Despite the Bank of England and the Treasury’s coordinated moves to pump more money into the economy, inflation is unlikely to occur for now. Rather, the current crisis is generating deflationary pressures. Covid-19 shouldn’t prompt worries about inflation but rather a rethink of the concept itself.
The Bank of England’s moves to offer forms of monetary financing to the Treasury in the wake of Covid-19 have caused concerns over excessive inflation, but this panic is misplaced. Instead, as social distancing measures generate an unprecedented shock to the demand for goods and services, Covid-19 is a powerful deflationary force. In the UK, the latest figures showed inflation slipping by 0.2% in March, before the lockdown was even introduced.
Following the 2008 financial crisis, inflation hawks predicted that Quantitative Easing (QE) measures would turn high-income economies into the next victims of hyperinflation. Yet despite central bankers’ best efforts, the past decade has seen inflation remaining consistently below the 2% inflation target. The false predictions were based on misconceptions originating in the debunked theory of monetarism, the core of which Milton Friedman famously captured in the claim that inflation is “always and everywhere a monetary phenomenon”.
In reality, inflation is far more frequently a political rather than a monetary phenomenon, resulting from distributive conflicts, oil price hikes, and political crises in the most extreme cases. Further, price changes often vary across different sectors of the economy, driven by their own particular factors rather than a single policy pushing all prices in the same direction at the same time. Monetary policy alone has little control over the price of goods and services, and in most cases increased government spending generates increased output rather than inflation.
The unique feature of the current crisis is that the productive base of the economy is being intentionally held back, causing a shock to supply. In theory, this could potentially be inflationary, especially given that government spending is not currently stimulating increased production.
However, the widespread dampening of demand is outweighing the impact on the supply side of the economy, making deflation the more immediate threat. Despite Bailey’s fear-mongering about monetary financing and hyperinflation, the Bank of England clearly recognises the current risk of deflationary pressures. As Gertjan Vlieghe – member of the Monetary Policy Committee (MPC) – stated in a recent speech: “the MPC has decided to expand the Bank of England’s balance sheet, because we believe that if we do not, the economy will weaken further such that we would fall short of our inflation target”.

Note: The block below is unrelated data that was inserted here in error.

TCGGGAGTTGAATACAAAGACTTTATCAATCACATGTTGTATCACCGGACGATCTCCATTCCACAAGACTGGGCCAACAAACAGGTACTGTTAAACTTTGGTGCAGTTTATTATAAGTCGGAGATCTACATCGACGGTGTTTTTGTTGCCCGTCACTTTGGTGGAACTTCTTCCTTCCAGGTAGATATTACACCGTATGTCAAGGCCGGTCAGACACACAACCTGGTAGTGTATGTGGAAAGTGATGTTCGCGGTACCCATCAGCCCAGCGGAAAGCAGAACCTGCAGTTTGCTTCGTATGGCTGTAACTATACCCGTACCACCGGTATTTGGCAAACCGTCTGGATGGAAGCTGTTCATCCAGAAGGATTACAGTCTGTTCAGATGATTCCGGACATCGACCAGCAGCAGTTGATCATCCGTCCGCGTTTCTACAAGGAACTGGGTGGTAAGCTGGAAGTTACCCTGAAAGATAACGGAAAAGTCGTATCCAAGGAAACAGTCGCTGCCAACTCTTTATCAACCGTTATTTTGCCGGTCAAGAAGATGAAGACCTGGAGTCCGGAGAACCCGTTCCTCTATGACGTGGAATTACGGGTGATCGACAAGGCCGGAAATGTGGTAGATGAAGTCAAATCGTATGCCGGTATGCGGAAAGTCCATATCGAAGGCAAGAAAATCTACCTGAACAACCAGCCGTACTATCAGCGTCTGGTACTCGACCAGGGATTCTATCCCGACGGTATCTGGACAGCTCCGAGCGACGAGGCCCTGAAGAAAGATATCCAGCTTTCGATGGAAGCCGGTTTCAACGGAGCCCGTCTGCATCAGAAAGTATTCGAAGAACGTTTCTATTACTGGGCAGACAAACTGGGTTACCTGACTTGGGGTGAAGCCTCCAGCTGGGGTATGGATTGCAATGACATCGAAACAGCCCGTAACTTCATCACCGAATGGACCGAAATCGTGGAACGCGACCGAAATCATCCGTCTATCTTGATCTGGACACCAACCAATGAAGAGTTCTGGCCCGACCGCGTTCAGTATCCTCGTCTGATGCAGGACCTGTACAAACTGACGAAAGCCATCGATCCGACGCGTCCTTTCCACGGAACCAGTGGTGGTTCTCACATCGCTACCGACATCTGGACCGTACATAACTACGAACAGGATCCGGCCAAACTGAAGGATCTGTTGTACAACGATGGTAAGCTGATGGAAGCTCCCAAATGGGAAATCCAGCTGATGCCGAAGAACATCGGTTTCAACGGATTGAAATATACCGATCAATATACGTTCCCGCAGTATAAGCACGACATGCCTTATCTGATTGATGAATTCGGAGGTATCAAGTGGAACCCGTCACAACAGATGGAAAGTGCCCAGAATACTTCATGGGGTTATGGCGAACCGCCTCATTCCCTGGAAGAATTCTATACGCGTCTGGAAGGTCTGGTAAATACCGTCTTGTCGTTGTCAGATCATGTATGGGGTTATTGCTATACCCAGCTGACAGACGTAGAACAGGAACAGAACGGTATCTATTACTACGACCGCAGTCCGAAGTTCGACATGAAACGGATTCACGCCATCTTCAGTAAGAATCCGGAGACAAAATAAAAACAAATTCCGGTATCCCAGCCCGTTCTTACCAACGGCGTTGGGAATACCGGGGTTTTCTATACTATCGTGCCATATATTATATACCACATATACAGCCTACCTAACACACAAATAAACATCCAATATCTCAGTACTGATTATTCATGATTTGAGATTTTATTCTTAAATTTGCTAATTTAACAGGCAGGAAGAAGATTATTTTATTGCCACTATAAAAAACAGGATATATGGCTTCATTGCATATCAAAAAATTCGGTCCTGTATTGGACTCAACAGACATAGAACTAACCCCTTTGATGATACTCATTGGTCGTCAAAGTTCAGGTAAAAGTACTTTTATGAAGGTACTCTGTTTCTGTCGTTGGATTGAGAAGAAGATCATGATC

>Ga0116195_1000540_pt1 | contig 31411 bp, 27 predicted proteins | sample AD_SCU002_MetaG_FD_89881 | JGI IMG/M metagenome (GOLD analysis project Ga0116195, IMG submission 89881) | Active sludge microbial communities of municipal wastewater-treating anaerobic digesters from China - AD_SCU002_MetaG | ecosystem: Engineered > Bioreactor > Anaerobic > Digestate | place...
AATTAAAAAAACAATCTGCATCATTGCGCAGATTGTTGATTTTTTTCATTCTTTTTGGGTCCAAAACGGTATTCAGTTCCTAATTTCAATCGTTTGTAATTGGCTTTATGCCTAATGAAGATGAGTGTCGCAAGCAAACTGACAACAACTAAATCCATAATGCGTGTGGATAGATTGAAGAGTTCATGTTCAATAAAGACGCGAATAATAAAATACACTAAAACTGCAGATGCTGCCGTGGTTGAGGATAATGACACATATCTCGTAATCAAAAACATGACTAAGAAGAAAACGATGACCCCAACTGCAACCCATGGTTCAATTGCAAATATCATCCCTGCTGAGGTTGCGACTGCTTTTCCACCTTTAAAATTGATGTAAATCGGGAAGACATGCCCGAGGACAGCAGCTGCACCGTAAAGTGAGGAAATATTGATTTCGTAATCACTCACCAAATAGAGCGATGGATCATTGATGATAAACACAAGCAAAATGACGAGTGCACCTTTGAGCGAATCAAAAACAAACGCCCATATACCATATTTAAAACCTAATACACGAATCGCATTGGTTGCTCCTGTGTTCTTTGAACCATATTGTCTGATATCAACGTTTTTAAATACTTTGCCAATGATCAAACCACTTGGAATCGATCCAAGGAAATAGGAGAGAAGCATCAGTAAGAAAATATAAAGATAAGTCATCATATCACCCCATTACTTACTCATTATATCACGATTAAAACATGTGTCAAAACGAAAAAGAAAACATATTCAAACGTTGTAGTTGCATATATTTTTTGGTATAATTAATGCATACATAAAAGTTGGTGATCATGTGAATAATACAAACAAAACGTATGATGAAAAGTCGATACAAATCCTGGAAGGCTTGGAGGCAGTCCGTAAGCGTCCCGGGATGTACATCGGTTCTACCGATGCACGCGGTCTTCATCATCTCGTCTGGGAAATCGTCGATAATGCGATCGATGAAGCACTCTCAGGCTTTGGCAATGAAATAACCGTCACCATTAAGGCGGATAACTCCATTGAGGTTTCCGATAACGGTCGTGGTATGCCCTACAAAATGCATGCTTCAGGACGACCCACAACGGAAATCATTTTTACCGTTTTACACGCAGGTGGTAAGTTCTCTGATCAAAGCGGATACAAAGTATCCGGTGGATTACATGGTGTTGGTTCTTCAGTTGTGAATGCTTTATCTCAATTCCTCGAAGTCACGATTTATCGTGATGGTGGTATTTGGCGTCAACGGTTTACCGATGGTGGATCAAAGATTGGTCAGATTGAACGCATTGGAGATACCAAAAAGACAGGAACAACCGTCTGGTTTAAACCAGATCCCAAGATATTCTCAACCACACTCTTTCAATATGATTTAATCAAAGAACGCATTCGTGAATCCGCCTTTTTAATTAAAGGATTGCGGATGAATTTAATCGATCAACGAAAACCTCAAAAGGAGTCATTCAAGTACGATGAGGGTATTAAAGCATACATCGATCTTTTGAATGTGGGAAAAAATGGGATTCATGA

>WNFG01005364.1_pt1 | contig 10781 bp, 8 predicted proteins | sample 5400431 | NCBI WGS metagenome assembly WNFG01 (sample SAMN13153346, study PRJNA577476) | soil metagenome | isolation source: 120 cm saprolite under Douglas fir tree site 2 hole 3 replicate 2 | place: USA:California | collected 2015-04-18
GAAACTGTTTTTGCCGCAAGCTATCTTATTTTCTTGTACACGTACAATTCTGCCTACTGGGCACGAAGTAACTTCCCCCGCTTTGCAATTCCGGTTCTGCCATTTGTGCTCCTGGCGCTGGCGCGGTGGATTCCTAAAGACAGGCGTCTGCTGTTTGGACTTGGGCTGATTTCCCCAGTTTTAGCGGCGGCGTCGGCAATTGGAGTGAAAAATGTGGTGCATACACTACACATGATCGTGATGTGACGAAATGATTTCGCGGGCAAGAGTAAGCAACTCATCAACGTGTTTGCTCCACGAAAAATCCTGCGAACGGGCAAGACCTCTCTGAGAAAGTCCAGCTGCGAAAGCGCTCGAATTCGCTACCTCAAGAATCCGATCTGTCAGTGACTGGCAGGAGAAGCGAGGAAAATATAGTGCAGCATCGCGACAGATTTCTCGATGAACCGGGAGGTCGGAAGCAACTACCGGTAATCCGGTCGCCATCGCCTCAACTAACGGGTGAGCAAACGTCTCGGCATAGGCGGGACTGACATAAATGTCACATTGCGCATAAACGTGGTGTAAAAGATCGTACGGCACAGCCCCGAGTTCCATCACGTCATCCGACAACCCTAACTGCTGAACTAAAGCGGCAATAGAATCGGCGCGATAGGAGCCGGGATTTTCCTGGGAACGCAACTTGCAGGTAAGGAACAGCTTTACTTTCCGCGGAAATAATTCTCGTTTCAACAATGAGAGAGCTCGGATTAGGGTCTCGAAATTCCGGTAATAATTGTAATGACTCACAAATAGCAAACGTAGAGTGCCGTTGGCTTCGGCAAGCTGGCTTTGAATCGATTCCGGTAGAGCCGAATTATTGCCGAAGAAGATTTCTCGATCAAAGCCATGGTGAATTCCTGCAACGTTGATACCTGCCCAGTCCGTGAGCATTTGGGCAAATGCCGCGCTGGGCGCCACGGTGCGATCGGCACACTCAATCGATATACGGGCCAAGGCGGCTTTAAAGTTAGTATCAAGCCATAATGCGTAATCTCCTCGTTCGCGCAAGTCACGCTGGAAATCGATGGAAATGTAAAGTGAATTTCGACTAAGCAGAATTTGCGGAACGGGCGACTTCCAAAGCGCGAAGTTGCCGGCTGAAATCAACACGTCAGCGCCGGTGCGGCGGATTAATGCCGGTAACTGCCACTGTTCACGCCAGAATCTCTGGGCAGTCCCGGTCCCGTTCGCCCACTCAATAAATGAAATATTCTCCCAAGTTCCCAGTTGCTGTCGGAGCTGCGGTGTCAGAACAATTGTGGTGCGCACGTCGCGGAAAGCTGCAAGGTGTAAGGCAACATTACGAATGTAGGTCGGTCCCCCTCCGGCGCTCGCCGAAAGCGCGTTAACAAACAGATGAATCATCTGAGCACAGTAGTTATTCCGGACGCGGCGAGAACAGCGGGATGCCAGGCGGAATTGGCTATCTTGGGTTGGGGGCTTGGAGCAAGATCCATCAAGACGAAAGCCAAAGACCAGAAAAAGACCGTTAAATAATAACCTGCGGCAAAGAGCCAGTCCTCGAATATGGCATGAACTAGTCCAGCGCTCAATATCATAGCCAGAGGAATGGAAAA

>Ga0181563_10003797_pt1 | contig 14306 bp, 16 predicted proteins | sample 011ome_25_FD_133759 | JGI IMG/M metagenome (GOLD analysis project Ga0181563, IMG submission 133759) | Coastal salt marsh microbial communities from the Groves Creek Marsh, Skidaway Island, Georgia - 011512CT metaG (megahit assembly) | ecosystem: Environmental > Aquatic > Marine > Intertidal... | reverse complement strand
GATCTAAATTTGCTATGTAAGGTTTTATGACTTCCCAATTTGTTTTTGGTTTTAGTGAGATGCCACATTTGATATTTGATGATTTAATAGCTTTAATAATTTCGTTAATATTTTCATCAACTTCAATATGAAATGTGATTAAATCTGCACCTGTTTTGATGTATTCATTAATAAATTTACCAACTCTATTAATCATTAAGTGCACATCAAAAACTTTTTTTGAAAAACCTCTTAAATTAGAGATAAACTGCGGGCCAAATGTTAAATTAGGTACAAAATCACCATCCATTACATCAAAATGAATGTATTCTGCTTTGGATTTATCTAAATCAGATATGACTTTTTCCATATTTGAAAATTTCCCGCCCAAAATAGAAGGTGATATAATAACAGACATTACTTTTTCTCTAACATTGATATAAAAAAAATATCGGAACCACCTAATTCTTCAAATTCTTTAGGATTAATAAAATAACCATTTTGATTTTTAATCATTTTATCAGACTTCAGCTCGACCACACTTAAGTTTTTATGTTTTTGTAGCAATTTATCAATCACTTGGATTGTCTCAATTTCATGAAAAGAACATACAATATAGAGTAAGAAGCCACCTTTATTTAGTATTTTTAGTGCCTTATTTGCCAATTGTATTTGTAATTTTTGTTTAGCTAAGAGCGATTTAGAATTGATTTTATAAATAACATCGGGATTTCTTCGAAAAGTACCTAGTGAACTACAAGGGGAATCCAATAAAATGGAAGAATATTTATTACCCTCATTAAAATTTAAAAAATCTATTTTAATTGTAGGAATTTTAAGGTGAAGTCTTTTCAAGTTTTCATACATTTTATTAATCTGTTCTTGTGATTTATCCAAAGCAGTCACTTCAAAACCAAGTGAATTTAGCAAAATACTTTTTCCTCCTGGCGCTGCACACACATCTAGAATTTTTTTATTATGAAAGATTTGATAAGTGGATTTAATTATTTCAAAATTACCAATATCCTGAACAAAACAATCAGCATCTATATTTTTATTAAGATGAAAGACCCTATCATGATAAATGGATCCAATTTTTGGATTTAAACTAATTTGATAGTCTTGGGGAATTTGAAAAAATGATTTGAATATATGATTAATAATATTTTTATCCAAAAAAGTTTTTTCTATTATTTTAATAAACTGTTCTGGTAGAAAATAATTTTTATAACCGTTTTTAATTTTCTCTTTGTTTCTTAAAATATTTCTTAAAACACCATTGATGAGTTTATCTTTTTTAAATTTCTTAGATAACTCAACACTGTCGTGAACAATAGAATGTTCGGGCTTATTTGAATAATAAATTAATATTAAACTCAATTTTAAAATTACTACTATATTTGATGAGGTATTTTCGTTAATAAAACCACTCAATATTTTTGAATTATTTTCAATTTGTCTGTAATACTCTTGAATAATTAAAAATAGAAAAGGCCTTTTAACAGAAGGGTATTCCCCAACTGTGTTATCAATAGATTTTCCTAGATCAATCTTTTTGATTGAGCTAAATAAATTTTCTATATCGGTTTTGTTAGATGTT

This doesn’t mean however that there is no cause for concern, as deflationary spirals are not to be taken lightly. The main danger lies in their impact on debt: as prices and wages drop, the nominal value of debt remains the same, meaning that in real terms the private debt burden intensifies. This is known as ‘debt deflation’ and is a primary culprit in producing widespread defaults and the triggering of financial crises.
The outlook for inflation once social distancing measures are lifted is highly uncertain. The main factor that could cause some inflation would be a spending spree, causing demand for goods and services to return significantly faster than supply. But if we enter a period of deflation now, this could slow the speed at which spending resumes even after social distancing measures are fully relaxed.
Rather than attempting to predict aggregate price movements in the coming months, time may be better spent rethinking the whole concept of inflation in the first place. Its standard measure – the Consumer Price Index (CPI) – calculates the aggregate change in the price of a basket of weighted ‘representative’ goods and services typically purchased by households (notably excluding house prices). Even in normal times, the CPI arguably conceals more than it reveals, as it aggregates vastly differing price changes across sectors.
Covid-19 brings this issue into sharp relief, as the lockdown has completely changed the average households’ typical purchases. Although the CPI indicated disinflation in March, prices for food, medicines and protective gear – more important than ever in the current circumstances – have increased. The impact of these changes is not reflected in the CPI, as households don’t typically spend so much on disinfectant, gloves, masks, and cold medicines. On the other hand, meals out, package holidays, and recreational and cultural services currently have a combined weight of 17.5% in the CPI, even though they are entirely absent from current consumption patterns. In these kinds of sectors, officials are even struggling to collect data on prices due to businesses being shut down.
Rather than a cause for concern, inflation is merely the latest economic concept that this crisis has thrown into question. As Covid-19 continues to run its course, inflation figures increasingly provide little insight into the actual living costs of ordinary citizens. As this crisis forces us to reflect on what is truly essential to our wellbeing, the time is ripe for rethinking our measures of inflation and the practice of targeting them, so that the Bank of England can truly fulfil its mission to promote the good of the people of the United Kingdom.